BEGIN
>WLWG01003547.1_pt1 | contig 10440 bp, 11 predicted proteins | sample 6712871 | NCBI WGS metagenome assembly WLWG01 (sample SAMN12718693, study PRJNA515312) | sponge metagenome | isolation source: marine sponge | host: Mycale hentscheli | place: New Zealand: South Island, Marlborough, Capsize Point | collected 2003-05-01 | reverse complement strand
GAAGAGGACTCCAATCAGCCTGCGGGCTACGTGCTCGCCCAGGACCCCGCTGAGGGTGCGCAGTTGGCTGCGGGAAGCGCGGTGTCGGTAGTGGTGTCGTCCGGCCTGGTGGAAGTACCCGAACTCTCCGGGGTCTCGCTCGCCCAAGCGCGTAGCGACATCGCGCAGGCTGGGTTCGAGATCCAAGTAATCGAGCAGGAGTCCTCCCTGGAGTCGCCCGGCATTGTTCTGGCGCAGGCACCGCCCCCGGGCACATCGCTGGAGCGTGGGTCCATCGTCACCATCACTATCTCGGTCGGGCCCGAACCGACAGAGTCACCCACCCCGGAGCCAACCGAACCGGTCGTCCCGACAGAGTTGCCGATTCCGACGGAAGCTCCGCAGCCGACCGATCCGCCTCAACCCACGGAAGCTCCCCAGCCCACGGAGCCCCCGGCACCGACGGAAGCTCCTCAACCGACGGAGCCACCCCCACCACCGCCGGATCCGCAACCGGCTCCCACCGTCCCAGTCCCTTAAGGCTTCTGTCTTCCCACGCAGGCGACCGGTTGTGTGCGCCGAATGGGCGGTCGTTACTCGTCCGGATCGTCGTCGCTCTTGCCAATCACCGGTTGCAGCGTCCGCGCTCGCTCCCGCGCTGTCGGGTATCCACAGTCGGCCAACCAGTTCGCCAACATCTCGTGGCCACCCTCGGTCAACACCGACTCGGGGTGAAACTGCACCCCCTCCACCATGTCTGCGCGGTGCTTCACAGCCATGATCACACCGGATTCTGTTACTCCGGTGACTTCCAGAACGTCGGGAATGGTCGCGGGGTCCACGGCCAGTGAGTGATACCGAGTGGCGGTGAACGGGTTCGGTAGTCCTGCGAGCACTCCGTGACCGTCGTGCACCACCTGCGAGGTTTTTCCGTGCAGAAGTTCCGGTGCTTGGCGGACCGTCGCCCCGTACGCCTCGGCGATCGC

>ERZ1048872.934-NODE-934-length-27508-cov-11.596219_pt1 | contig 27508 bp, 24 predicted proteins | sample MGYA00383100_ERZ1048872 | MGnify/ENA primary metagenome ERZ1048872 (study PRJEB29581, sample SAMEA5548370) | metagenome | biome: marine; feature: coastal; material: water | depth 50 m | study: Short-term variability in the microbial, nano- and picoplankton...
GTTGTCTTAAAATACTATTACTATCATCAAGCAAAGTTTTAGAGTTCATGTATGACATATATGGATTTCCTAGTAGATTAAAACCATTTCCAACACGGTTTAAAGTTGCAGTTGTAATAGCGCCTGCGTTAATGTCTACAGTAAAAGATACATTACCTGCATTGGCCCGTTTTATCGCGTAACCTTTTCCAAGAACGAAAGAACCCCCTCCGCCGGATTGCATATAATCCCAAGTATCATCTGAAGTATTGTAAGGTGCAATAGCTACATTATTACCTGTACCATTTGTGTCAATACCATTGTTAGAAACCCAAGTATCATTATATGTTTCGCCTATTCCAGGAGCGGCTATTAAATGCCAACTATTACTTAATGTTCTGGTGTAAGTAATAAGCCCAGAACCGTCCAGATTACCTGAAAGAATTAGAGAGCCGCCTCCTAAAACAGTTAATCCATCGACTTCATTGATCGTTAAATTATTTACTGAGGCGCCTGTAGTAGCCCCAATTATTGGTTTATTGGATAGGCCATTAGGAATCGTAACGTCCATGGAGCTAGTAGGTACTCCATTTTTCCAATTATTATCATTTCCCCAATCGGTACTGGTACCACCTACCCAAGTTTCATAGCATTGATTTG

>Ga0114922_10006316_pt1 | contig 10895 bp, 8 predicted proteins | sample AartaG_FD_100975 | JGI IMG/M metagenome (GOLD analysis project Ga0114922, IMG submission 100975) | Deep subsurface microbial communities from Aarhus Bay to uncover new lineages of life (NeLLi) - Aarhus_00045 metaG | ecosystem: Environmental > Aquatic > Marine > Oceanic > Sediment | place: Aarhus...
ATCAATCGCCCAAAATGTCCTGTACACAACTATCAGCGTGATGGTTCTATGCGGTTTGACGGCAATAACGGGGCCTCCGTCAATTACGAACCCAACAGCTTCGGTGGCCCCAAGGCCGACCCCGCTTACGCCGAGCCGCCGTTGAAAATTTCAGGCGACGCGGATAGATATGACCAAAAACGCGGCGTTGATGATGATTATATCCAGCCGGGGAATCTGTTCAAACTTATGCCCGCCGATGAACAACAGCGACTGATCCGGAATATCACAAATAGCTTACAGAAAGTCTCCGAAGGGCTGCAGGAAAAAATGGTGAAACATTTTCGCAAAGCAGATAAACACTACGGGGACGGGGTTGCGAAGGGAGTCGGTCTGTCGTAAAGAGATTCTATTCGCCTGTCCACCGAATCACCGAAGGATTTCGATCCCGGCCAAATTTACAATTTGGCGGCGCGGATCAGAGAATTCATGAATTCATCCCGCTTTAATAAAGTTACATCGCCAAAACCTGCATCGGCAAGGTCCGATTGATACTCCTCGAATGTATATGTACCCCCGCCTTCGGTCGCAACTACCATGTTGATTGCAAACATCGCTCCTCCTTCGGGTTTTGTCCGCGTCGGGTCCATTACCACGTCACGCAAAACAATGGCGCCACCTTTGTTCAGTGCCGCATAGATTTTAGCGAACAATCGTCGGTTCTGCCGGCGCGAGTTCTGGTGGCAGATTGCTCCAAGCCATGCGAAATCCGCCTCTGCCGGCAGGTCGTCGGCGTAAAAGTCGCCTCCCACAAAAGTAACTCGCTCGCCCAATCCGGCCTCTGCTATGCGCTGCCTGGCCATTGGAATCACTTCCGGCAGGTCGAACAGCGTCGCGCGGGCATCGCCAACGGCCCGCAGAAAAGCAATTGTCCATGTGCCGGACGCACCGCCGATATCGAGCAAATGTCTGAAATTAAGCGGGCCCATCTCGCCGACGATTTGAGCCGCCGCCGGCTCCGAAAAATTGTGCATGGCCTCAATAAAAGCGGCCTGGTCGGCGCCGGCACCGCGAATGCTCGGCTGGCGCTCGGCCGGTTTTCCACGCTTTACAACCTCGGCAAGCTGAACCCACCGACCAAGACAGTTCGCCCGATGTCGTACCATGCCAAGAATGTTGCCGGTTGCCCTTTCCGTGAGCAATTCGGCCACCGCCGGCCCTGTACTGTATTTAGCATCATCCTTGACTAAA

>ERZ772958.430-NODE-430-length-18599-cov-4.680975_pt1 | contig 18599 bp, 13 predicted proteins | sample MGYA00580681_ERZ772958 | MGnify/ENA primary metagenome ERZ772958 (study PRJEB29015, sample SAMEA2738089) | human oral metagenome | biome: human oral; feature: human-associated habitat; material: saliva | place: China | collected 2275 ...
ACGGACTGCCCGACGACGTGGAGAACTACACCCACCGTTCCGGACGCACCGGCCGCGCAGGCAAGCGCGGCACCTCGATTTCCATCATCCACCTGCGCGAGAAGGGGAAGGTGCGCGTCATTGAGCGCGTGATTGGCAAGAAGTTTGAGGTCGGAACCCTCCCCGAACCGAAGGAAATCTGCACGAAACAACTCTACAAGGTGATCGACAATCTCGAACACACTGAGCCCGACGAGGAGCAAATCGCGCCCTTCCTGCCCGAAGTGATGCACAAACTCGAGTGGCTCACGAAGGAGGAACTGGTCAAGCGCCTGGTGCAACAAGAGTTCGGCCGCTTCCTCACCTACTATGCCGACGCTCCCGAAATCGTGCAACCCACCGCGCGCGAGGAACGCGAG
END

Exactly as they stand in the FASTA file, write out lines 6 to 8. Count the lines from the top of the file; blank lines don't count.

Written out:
ATCAATCGCCCAAAATGTCCTGTACACAACTATCAGCGTGATGGTTCTATGCGGTTTGACGGCAATAACGGGGCCTCCGTCAATTACGAACCCAACAGCTTCGGTGGCCCCAAGGCCGACCCCGCTTACGCCGAGCCGCCGTTGAAAATTTCAGGCGACGCGGATAGATATGACCAAAAACGCGGCGTTGATGATGATTATATCCAGCCGGGGAATCTGTTCAAACTTATGCCCGCCGATGAACAACAGCGACTGATCCGGAATATCACAAATAGCTTACAGAAAGTCTCCGAAGGGCTGCAGGAAAAAATGGTGAAACATTTTCGCAAAGCAGATAAACACTACGGGGACGGGGTTGCGAAGGGAGTCGGTCTGTCGTAAAGAGATTCTATTCGCCTGTCCACCGAATCACCGAAGGATTTCGATCCCGGCCAAATTTACAATTTGGCGGCGCGGATCAGAGAATTCATGAATTCATCCCGCTTTAATAAAGTTACATCGCCAAAACCTGCATCGGCAAGGTCCGATTGATACTCCTCGAATGTATATGTACCCCCGCCTTCGGTCGCAACTACCATGTTGATTGCAAACATCGCTCCTCCTTCGGGTTTTGTCCGCGTCGGGTCCATTACCACGTCACGCAAAACAATGGCGCCACCTTTGTTCAGTGCCGCATAGATTTTAGCGAACAATCGTCGGTTCTGCCGGCGCGAGTTCTGGTGGCAGATTGCTCCAAGCCATGCGAAATCCGCCTCTGCCGGCAGGTCGTCGGCGTAAAAGTCGCCTCCCACAAAAGTAACTCGCTCGCCCAATCCGGCCTCTGCTATGCGCTGCCTGGCCATTGGAATCACTTCCGGCAGGTCGAACAGCGTCGCGCGGGCATCGCCAACGGCCCGCAGAAAAGCAATTGTCCATGTGCCGGACGCACCGCCGATATCGAGCAAATGTCTGAAATTAAGCGGGCCCATCTCGCCGACGATTTGAGCCGCCGCCGGCTCCGAAAAATTGTGCATGGCCTCAATAAAAGCGGCCTGGTCGGCGCCGGCACCGCGAATGCTCGGCTGGCGCTCGGCCGGTTTTCCACGCTTTACAACCTCGGCAAGCTGAACCCACCGACCAAGACAGTTCGCCCGATGTCGTACCATGCCAAGAATGTTGCCGGTTGCCCTTTCCGTGAGCAATTCGGCCACCGCCGGCCCTGTACTGTATTTAGCATCATCCTTGACTAAA

>ERZ772958.430-NODE-430-length-18599-cov-4.680975_pt1 | contig 18599 bp, 13 predicted proteins | sample MGYA00580681_ERZ772958 | MGnify/ENA primary metagenome ERZ772958 (study PRJEB29015, sample SAMEA2738089) | human oral metagenome | biome: human oral; feature: human-associated habitat; material: saliva | place: China | collected 2275 ...
ACGGACTGCCCGACGACGTGGAGAACTACACCCACCGTTCCGGACGCACCGGCCGCGCAGGCAAGCGCGGCACCTCGATTTCCATCATCCACCTGCGCGAGAAGGGGAAGGTGCGCGTCATTGAGCGCGTGATTGGCAAGAAGTTTGAGGTCGGAACCCTCCCCGAACCGAAGGAAATCTGCACGAAACAACTCTACAAGGTGATCGACAATCTCGAACACACTGAGCCCGACGAGGAGCAAATCGCGCCCTTCCTGCCCGAAGTGATGCACAAACTCGAGTGGCTCACGAAGGAGGAACTGGTCAAGCGCCTGGTGCAACAAGAGTTCGGCCGCTTCCTCACCTACTATGCCGACGCTCCCGAAATCGTGCAACCCACCGCGCGCGAGGAACGCGAG